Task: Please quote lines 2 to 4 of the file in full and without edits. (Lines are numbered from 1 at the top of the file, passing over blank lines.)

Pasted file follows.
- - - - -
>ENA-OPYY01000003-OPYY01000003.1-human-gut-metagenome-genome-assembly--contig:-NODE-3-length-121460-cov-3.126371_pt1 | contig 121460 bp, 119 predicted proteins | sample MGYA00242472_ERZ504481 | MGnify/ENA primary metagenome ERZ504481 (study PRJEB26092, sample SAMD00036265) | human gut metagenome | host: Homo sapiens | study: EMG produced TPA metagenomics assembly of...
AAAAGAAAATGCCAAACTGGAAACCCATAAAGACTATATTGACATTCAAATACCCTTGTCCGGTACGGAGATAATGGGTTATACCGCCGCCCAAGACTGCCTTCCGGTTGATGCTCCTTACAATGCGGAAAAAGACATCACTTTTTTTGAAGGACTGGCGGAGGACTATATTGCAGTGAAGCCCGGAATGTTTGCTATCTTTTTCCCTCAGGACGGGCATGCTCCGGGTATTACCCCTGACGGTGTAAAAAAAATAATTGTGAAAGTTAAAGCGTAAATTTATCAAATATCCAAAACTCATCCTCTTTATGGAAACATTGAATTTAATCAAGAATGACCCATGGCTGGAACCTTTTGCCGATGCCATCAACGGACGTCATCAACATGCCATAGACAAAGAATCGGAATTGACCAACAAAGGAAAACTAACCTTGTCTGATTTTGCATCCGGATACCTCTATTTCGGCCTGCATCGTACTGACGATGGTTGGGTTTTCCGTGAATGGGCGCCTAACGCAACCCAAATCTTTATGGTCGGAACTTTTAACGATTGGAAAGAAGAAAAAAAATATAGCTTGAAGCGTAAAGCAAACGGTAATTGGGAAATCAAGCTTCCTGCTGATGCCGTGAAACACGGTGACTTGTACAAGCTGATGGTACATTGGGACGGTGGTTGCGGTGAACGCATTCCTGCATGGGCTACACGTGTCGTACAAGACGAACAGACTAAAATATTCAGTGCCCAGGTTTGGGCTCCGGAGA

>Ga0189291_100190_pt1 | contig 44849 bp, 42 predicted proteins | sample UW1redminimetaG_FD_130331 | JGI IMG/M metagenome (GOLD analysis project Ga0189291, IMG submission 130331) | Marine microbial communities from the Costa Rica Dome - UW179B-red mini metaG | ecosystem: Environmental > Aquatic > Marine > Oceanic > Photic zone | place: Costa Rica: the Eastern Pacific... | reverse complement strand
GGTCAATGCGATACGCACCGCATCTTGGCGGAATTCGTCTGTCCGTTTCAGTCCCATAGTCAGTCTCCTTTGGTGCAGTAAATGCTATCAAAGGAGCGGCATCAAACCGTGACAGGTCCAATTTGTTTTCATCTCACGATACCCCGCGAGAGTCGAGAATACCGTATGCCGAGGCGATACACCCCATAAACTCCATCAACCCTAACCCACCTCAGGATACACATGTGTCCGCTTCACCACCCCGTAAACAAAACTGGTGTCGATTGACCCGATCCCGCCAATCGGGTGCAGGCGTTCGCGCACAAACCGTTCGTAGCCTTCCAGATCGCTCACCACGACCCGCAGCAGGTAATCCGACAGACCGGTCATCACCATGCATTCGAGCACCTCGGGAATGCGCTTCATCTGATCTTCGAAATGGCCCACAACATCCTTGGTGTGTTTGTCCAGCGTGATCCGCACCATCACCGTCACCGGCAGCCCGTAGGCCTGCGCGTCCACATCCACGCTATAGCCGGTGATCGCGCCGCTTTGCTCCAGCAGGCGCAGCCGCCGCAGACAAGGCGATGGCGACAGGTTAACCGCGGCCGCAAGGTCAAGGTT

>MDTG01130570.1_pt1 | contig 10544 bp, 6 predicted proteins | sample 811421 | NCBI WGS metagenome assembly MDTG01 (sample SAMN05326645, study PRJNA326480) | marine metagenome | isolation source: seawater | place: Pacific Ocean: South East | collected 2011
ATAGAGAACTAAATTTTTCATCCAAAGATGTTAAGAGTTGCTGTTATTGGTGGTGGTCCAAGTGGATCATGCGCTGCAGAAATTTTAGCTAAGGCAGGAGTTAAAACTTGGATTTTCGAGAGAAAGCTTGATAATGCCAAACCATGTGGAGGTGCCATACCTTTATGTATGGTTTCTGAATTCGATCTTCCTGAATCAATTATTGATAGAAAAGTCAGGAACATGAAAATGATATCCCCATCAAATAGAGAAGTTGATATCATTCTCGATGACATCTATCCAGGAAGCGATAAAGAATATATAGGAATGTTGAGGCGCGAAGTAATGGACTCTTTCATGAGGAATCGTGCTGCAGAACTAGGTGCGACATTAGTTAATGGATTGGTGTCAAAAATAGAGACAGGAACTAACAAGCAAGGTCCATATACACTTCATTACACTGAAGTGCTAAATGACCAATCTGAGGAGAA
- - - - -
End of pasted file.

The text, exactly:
AAAAGAAAATGCCAAACTGGAAACCCATAAAGACTATATTGACATTCAAATACCCTTGTCCGGTACGGAGATAATGGGTTATACCGCCGCCCAAGACTGCCTTCCGGTTGATGCTCCTTACAATGCGGAAAAAGACATCACTTTTTTTGAAGGACTGGCGGAGGACTATATTGCAGTGAAGCCCGGAATGTTTGCTATCTTTTTCCCTCAGGACGGGCATGCTCCGGGTATTACCCCTGACGGTGTAAAAAAAATAATTGTGAAAGTTAAAGCGTAAATTTATCAAATATCCAAAACTCATCCTCTTTATGGAAACATTGAATTTAATCAAGAATGACCCATGGCTGGAACCTTTTGCCGATGCCATCAACGGACGTCATCAACATGCCATAGACAAAGAATCGGAATTGACCAACAAAGGAAAACTAACCTTGTCTGATTTTGCATCCGGATACCTCTATTTCGGCCTGCATCGTACTGACGATGGTTGGGTTTTCCGTGAATGGGCGCCTAACGCAACCCAAATCTTTATGGTCGGAACTTTTAACGATTGGAAAGAAGAAAAAAAATATAGCTTGAAGCGTAAAGCAAACGGTAATTGGGAAATCAAGCTTCCTGCTGATGCCGTGAAACACGGTGACTTGTACAAGCTGATGGTACATTGGGACGGTGGTTGCGGTGAACGCATTCCTGCATGGGCTACACGTGTCGTACAAGACGAACAGACTAAAATATTCAGTGCCCAGGTTTGGGCTCCGGAGA

>Ga0189291_100190_pt1 | contig 44849 bp, 42 predicted proteins | sample UW1redminimetaG_FD_130331 | JGI IMG/M metagenome (GOLD analysis project Ga0189291, IMG submission 130331) | Marine microbial communities from the Costa Rica Dome - UW179B-red mini metaG | ecosystem: Environmental > Aquatic > Marine > Oceanic > Photic zone | place: Costa Rica: the Eastern Pacific... | reverse complement strand
GGTCAATGCGATACGCACCGCATCTTGGCGGAATTCGTCTGTCCGTTTCAGTCCCATAGTCAGTCTCCTTTGGTGCAGTAAATGCTATCAAAGGAGCGGCATCAAACCGTGACAGGTCCAATTTGTTTTCATCTCACGATACCCCGCGAGAGTCGAGAATACCGTATGCCGAGGCGATACACCCCATAAACTCCATCAACCCTAACCCACCTCAGGATACACATGTGTCCGCTTCACCACCCCGTAAACAAAACTGGTGTCGATTGACCCGATCCCGCCAATCGGGTGCAGGCGTTCGCGCACAAACCGTTCGTAGCCTTCCAGATCGCTCACCACGACCCGCAGCAGGTAATCCGACAGACCGGTCATCACCATGCATTCGAGCACCTCGGGAATGCGCTTCATCTGATCTTCGAAATGGCCCACAACATCCTTGGTGTGTTTGTCCAGCGTGATCCGCACCATCACCGTCACCGGCAGCCCGTAGGCCTGCGCGTCCACATCCACGCTATAGCCGGTGATCGCGCCGCTTTGCTCCAGCAGGCGCAGCCGCCGCAGACAAGGCGATGGCGACAGGTTAACCGCGGCCGCAAGGTCAAGGTT